YSH: The Salmon Candy for Alaska was an interesting recipe to develop. The first step was to research salmon candy in books and online. We have an extensive cookbook library and it is an excellent resource for such projects. The research unearthed different recipes, techniques and flavor preferences, so my main goal was to develop an authentic recipe that tastes good and makes sense culinary-wise.

Salmon candy is usually cured first and then smoked and basted at very low heat for a long time in a smoker. Since most people don’t have a smoker, we decided to develop a recipe that’s more accessible for the home cook. Instead of a smoker, the salmon in this recipe is dried out slowly in a regular oven.

Before I start cooking, I always begin by writing the recipe. It’s best to think through the recipe and get all your thoughts organized on paper. When I reach this phase of the process, I try not to consult specific recipes, since I don’t want to copy someone else’s recipe. I want to make it my own. Once the recipe is written, I send it to the project head for review. Next, I send a shopping list to our purchasing department. Once all the ingredients are in, usually by the next day, I can start cooking.

I try to follow my written recipe, but I’ll make changes if I sense that something isn’t going to work. For example, I originally didn’t have any soy sauce in the recipe, but I found that the salmon needed this salty, umami component to offset the sweetness of the maple syrup and brown sugar. Once I had finished a first pass of salmon candy, I took a picture of the finished dish for a visual reference and scheduled a tasting for later in the day.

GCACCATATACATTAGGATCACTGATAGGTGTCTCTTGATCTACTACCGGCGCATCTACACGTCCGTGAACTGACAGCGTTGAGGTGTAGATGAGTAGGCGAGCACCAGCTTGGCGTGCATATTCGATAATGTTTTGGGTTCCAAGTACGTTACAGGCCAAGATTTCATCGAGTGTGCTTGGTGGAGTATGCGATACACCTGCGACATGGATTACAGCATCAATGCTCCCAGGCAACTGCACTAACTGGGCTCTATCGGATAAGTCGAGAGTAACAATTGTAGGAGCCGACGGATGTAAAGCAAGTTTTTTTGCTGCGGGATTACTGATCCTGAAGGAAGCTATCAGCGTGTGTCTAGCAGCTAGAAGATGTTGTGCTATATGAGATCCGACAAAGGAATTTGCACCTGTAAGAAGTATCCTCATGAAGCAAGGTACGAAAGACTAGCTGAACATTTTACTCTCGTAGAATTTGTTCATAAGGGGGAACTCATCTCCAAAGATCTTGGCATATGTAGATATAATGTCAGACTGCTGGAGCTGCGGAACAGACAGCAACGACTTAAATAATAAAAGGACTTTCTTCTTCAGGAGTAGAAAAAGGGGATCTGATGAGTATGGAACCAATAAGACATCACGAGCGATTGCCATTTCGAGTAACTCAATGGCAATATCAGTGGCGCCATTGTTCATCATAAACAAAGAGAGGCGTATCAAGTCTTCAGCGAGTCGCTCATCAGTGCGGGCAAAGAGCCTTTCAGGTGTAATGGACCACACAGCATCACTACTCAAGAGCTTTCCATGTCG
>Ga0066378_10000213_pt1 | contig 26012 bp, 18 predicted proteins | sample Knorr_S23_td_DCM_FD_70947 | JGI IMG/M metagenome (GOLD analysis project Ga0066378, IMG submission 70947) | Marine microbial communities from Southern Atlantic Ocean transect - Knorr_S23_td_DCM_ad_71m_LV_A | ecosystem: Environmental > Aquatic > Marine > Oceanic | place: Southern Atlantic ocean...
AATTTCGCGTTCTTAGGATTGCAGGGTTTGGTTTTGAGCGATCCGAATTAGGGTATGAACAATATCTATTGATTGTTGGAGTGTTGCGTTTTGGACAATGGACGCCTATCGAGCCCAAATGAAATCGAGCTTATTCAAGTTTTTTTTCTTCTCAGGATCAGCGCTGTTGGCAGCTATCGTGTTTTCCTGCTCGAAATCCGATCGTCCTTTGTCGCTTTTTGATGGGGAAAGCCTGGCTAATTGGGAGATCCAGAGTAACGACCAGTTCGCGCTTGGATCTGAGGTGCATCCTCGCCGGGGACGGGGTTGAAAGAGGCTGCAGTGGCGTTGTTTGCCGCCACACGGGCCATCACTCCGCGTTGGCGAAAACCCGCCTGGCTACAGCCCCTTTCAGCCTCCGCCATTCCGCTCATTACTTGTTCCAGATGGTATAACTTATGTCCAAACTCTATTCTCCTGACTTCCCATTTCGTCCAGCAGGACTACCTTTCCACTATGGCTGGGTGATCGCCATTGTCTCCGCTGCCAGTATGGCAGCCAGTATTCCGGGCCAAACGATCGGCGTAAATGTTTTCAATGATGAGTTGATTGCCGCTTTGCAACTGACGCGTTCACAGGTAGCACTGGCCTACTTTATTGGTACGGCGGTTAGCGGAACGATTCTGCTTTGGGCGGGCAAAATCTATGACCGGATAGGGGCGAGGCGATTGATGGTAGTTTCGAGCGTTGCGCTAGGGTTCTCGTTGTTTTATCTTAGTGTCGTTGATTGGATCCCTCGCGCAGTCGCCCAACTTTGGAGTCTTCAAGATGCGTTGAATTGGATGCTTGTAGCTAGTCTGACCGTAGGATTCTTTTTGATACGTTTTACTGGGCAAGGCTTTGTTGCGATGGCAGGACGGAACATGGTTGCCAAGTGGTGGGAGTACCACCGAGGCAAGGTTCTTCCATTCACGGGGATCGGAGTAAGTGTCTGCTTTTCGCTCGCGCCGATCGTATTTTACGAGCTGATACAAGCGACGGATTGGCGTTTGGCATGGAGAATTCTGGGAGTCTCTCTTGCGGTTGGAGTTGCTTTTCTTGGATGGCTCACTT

The culinary project head, director of the test kitchen, and members of the Cooking Channel Web team attended the tasting and made comments. We decided that the salmon was a little too crumbly in texture and the glaze should be cooked onto the fish a bit more. We discussed extending the curing time from four hours to 12 hours and basting the salmon earlier in the oven-drying process. I revised the recipe, ordered more salmon, and attempted a second pass the next day.

Once the second batch was ready, the same group gathered and tasted it again. This revised batch was approved and the recipe was then moved to the cross-testing phase. I handed off the approved recipe to the cross-tester, in this case Ali, who approached the recipe from the perspective of the average person. If anything was confusing or didn’t work, Ali took notes on how the recipe should be modified. Then another tasting was scheduled to taste the cross-tested salmon candy. I believe Ali had to cross-test this recipe twice. The culinary editorial team then proofread the recipe for punctuation and grammatical errors and to make sure it followed the Cooking Channel format.

For even more behind-the-scenes content, check out these photos of the recipe development and photo-shoot process.

See all 50 dishes and the completed project here: Across the Country in 50 State Dishes.